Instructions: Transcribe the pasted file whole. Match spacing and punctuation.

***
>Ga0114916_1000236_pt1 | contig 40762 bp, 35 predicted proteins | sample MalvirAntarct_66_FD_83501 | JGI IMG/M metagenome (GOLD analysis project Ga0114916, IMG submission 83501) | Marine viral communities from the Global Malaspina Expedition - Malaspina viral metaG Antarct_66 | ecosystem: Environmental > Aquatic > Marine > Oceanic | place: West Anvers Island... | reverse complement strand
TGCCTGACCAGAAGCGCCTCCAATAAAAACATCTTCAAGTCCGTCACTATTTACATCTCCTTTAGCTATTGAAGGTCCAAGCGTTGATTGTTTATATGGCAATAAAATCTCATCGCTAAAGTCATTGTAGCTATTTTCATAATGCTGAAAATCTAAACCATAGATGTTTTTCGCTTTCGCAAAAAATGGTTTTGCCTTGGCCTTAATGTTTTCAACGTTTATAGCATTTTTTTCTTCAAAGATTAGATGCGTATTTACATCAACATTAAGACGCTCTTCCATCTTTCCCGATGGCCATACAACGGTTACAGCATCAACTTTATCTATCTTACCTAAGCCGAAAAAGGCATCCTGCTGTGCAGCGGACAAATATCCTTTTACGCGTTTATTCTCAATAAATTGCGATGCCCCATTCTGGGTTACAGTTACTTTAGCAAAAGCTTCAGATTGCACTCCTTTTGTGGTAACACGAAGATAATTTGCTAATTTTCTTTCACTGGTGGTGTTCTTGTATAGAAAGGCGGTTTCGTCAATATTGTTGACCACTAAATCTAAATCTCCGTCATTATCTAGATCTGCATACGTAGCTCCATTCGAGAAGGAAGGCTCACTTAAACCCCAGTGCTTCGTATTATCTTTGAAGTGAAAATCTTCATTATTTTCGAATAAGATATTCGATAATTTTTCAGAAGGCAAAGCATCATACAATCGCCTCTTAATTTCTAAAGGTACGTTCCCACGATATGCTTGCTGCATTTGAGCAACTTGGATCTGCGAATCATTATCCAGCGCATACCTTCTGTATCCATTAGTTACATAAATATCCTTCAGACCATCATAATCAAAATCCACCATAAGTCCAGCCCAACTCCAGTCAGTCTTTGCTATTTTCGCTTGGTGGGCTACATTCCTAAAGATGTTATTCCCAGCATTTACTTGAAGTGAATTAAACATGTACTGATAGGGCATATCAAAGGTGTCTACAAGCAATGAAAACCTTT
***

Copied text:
>Ga0114916_1000236_pt1 | contig 40762 bp, 35 predicted proteins | sample MalvirAntarct_66_FD_83501 | JGI IMG/M metagenome (GOLD analysis project Ga0114916, IMG submission 83501) | Marine viral communities from the Global Malaspina Expedition - Malaspina viral metaG Antarct_66 | ecosystem: Environmental > Aquatic > Marine > Oceanic | place: West Anvers Island... | reverse complement strand
TGCCTGACCAGAAGCGCCTCCAATAAAAACATCTTCAAGTCCGTCACTATTTACATCTCCTTTAGCTATTGAAGGTCCAAGCGTTGATTGTTTATATGGCAATAAAATCTCATCGCTAAAGTCATTGTAGCTATTTTCATAATGCTGAAAATCTAAACCATAGATGTTTTTCGCTTTCGCAAAAAATGGTTTTGCCTTGGCCTTAATGTTTTCAACGTTTATAGCATTTTTTTCTTCAAAGATTAGATGCGTATTTACATCAACATTAAGACGCTCTTCCATCTTTCCCGATGGCCATACAACGGTTACAGCATCAACTTTATCTATCTTACCTAAGCCGAAAAAGGCATCCTGCTGTGCAGCGGACAAATATCCTTTTACGCGTTTATTCTCAATAAATTGCGATGCCCCATTCTGGGTTACAGTTACTTTAGCAAAAGCTTCAGATTGCACTCCTTTTGTGGTAACACGAAGATAATTTGCTAATTTTCTTTCACTGGTGGTGTTCTTGTATAGAAAGGCGGTTTCGTCAATATTGTTGACCACTAAATCTAAATCTCCGTCATTATCTAGATCTGCATACGTAGCTCCATTCGAGAAGGAAGGCTCACTTAAACCCCAGTGCTTCGTATTATCTTTGAAGTGAAAATCTTCATTATTTTCGAATAAGATATTCGATAATTTTTCAGAAGGCAAAGCATCATACAATCGCCTCTTAATTTCTAAAGGTACGTTCCCACGATATGCTTGCTGCATTTGAGCAACTTGGATCTGCGAATCATTATCCAGCGCATACCTTCTGTATCCATTAGTTACATAAATATCCTTCAGACCATCATAATCAAAATCCACCATAAGTCCAGCCCAACTCCAGTCAGTCTTTGCTATTTTCGCTTGGTGGGCTACATTCCTAAAGATGTTATTCCCAGCATTTACTTGAAGTGAATTAAACATGTACTGATAGGGCATATCAAAGGTGTCTACAAGCAATGAAAACCTTT